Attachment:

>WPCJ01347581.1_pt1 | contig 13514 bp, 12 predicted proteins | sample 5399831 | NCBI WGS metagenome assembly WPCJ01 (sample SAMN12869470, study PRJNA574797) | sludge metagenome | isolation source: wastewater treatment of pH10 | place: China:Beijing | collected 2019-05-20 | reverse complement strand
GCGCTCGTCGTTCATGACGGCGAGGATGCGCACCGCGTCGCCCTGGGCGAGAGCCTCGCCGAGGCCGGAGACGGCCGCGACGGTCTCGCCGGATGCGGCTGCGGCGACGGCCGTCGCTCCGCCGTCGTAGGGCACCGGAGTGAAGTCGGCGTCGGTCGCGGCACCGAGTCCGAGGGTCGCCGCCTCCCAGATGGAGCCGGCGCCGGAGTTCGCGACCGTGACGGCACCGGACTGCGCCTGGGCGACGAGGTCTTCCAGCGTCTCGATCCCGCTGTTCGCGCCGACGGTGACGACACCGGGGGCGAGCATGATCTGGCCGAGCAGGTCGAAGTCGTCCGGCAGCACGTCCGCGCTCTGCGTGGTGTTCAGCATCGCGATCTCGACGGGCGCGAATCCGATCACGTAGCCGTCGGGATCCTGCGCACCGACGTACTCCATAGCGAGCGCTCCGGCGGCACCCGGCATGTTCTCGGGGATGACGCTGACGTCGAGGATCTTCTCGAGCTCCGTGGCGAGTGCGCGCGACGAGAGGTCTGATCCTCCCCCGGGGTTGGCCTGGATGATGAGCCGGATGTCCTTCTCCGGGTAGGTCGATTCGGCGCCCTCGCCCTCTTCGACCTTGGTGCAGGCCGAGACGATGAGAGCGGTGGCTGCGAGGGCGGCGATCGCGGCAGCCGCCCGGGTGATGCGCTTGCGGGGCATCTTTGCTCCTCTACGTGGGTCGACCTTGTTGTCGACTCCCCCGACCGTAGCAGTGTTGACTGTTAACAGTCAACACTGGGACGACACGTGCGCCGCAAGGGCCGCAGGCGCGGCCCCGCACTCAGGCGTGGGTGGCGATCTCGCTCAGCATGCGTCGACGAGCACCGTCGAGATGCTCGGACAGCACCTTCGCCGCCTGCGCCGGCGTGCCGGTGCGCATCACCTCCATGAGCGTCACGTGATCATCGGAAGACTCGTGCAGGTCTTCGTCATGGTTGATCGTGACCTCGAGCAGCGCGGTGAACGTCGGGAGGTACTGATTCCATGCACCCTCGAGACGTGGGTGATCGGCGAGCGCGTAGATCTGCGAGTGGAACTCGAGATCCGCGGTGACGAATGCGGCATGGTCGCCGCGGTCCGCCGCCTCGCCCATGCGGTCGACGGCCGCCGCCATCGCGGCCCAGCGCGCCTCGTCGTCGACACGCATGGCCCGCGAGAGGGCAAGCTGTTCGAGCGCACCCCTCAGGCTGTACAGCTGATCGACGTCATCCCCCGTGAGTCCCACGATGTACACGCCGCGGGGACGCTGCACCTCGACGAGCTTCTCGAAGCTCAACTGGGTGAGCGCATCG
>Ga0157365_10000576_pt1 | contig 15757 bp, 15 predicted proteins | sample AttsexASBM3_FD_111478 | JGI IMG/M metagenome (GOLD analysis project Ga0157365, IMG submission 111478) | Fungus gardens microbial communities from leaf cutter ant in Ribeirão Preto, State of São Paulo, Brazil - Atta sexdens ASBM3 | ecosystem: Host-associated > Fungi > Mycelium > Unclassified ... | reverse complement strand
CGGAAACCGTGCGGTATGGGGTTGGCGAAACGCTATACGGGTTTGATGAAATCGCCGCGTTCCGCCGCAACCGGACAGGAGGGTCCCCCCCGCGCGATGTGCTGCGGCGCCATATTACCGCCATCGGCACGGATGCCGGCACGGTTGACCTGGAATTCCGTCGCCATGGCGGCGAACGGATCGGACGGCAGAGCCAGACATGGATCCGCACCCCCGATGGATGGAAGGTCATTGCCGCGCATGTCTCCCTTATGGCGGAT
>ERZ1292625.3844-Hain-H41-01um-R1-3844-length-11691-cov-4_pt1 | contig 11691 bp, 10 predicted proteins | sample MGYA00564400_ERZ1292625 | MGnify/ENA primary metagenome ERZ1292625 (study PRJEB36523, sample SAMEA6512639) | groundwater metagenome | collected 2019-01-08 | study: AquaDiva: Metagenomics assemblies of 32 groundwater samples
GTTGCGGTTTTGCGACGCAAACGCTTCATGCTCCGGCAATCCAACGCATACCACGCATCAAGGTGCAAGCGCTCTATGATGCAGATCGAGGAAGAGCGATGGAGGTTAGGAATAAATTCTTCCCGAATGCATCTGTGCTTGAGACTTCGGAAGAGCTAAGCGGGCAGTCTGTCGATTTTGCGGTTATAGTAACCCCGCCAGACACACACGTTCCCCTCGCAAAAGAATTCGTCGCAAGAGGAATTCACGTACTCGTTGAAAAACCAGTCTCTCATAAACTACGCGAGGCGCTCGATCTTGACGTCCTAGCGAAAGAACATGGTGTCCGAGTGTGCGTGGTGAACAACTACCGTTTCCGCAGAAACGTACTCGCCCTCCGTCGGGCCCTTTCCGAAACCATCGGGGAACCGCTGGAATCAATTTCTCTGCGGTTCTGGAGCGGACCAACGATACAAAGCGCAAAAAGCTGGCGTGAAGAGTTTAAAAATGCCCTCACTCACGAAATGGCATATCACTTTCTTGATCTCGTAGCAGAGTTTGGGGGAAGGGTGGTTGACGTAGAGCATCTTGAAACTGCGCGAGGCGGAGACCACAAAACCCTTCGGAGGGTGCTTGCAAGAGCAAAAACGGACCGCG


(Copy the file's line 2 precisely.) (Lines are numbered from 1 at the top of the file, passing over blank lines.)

GCGCTCGTCGTTCATGACGGCGAGGATGCGCACCGCGTCGCCCTGGGCGAGAGCCTCGCCGAGGCCGGAGACGGCCGCGACGGTCTCGCCGGATGCGGCTGCGGCGACGGCCGTCGCTCCGCCGTCGTAGGGCACCGGAGTGAAGTCGGCGTCGGTCGCGGCACCGAGTCCGAGGGTCGCCGCCTCCCAGATGGAGCCGGCGCCGGAGTTCGCGACCGTGACGGCACCGGACTGCGCCTGGGCGACGAGGTCTTCCAGCGTCTCGATCCCGCTGTTCGCGCCGACGGTGACGACACCGGGGGCGAGCATGATCTGGCCGAGCAGGTCGAAGTCGTCCGGCAGCACGTCCGCGCTCTGCGTGGTGTTCAGCATCGCGATCTCGACGGGCGCGAATCCGATCACGTAGCCGTCGGGATCCTGCGCACCGACGTACTCCATAGCGAGCGCTCCGGCGGCACCCGGCATGTTCTCGGGGATGACGCTGACGTCGAGGATCTTCTCGAGCTCCGTGGCGAGTGCGCGCGACGAGAGGTCTGATCCTCCCCCGGGGTTGGCCTGGATGATGAGCCGGATGTCCTTCTCCGGGTAGGTCGATTCGGCGCCCTCGCCCTCTTCGACCTTGGTGCAGGCCGAGACGATGAGAGCGGTGGCTGCGAGGGCGGCGATCGCGGCAGCCGCCCGGGTGATGCGCTTGCGGGGCATCTTTGCTCCTCTACGTGGGTCGACCTTGTTGTCGACTCCCCCGACCGTAGCAGTGTTGACTGTTAACAGTCAACACTGGGACGACACGTGCGCCGCAAGGGCCGCAGGCGCGGCCCCGCACTCAGGCGTGGGTGGCGATCTCGCTCAGCATGCGTCGACGAGCACCGTCGAGATGCTCGGACAGCACCTTCGCCGCCTGCGCCGGCGTGCCGGTGCGCATCACCTCCATGAGCGTCACGTGATCATCGGAAGACTCGTGCAGGTCTTCGTCATGGTTGATCGTGACCTCGAGCAGCGCGGTGAACGTCGGGAGGTACTGATTCCATGCACCCTCGAGACGTGGGTGATCGGCGAGCGCGTAGATCTGCGAGTGGAACTCGAGATCCGCGGTGACGAATGCGGCATGGTCGCCGCGGTCCGCCGCCTCGCCCATGCGGTCGACGGCCGCCGCCATCGCGGCCCAGCGCGCCTCGTCGTCGACACGCATGGCCCGCGAGAGGGCAAGCTGTTCGAGCGCACCCCTCAGGCTGTACAGCTGATCGACGTCATCCCCCGTGAGTCCCACGATGTACACGCCGCGGGGACGCTGCACCTCGACGAGCTTCTCGAAGCTCAACTGGGTGAGCGCATCG